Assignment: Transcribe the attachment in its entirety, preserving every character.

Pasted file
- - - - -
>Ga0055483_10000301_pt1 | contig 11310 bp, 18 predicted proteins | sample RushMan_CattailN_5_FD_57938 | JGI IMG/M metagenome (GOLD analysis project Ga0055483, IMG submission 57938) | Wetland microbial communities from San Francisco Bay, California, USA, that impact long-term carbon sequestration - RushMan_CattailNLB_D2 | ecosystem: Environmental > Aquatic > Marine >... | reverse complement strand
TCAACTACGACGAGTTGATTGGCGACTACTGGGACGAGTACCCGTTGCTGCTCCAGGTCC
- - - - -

>Ga0055483_10000301_pt1 | contig 11310 bp, 18 predicted proteins | sample RushMan_CattailN_5_FD_57938 | JGI IMG/M metagenome (GOLD analysis project Ga0055483, IMG submission 57938) | Wetland microbial communities from San Francisco Bay, California, USA, that impact long-term carbon sequestration - RushMan_CattailNLB_D2 | ecosystem: Environmental > Aquatic > Marine >... | reverse complement strand
TCAACTACGACGAGTTGATTGGCGACTACTGGGACGAGTACCCGTTGCTGCTCCAGGTCC